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AHI < 1.0 now, but still tired? Is it UARS, RERA, arousals or FL in your FR peaks?
#11
RE: AHI < 1.0 now, but still tired? Is it UARS, RERA, arousals or FL in your FR peaks?
2SB, I have a thread detailing my flailing and confusion over the last 6 months with the title "Maybe I have apnea, maybe not, are all sleep doc jerks?"

A big part of my problem is that when I started on this whole journey of diagnosis and treatment of sleep-disordered breathing six years ago, I formed a bunch of conclusions based upon what I was seeing in my data and experiences that turned out to be just wrong. And unlearning the wrong stuff surely adds more steps to the learning process!

One thing that I haven't been able to track down -- is there a primer here on "how to read a flow rate wave form" that tells you this part is inhaling, this part is exhaling, this is what the little shoulder thingy means (and what it's called, since "little shoulder thingy" probably isn't the scientific name Grin ). Explains the anatomy of flow limitations, apneas, hypopneas, what's different in a central, why awake breathing looks like it does, etc?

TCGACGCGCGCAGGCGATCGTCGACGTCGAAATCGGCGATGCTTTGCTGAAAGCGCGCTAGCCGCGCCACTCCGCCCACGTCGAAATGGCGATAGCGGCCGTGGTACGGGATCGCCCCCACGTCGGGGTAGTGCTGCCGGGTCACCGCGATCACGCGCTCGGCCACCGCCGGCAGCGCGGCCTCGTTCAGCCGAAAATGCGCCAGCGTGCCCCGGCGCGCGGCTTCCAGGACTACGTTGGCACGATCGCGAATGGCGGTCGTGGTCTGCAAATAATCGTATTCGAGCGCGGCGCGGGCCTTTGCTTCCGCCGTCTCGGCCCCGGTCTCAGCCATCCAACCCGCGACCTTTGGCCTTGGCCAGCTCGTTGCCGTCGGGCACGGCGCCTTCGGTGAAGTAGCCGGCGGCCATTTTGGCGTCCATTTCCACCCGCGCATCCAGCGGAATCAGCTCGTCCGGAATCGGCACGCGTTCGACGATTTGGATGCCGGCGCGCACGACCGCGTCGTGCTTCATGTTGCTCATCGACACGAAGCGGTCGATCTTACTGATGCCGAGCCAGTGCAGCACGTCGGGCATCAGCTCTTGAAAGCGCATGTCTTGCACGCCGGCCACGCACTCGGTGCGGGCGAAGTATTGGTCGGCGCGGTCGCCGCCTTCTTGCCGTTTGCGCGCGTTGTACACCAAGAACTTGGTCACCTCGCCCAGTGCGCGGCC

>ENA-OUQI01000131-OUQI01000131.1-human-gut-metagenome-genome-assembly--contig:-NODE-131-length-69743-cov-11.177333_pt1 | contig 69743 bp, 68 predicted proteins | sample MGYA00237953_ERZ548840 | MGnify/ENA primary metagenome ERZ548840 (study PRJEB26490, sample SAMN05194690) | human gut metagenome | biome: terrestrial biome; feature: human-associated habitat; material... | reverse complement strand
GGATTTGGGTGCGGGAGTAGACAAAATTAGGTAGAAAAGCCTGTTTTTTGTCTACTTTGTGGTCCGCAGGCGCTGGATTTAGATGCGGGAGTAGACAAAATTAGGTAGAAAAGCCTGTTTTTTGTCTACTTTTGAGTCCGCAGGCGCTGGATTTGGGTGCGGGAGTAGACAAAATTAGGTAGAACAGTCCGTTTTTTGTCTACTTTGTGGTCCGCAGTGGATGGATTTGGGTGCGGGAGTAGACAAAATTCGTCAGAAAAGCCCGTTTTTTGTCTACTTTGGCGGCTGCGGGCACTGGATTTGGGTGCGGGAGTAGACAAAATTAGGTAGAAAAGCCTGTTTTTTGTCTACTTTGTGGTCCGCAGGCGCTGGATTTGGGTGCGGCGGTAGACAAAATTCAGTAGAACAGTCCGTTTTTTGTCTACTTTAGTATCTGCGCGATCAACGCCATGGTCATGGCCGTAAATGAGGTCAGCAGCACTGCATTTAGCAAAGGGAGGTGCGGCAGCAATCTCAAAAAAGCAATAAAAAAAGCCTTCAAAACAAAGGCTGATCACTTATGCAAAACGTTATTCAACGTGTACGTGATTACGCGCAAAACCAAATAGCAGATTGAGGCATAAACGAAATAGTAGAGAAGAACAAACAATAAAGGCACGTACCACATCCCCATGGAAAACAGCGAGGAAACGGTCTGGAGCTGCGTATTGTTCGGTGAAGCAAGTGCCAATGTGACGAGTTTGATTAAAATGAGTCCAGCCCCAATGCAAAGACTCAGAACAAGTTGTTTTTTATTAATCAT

I need to go dive in to the references that you've posted, but the more I read about UARS the more it sounds like me. The lifelong inability to breathe through my nose while asleep (or even drowsy). The amazing flow limits shown in my OSCAR/Sleepyhead data, but very few apneas or hypopneas. The fact that my APAP clearly chases FLs all night long and will boost the pressure to however high I'll let it go, but if I set the max low I don't get events. The positional apnea -- I've always hated sleeping on my back, but now realize that if I force myself to sleep on my back the obstructive apneas will come slamming one after the next. (On the 22nd of March I started the night on my back, and a few minutes in I started on a 28-minute span where I had 35 obstructive events, for a total of 12:48 of the 28 minutes in obstructive apnea. 45% of the time -- yikes! I wonder how low I desaturated?)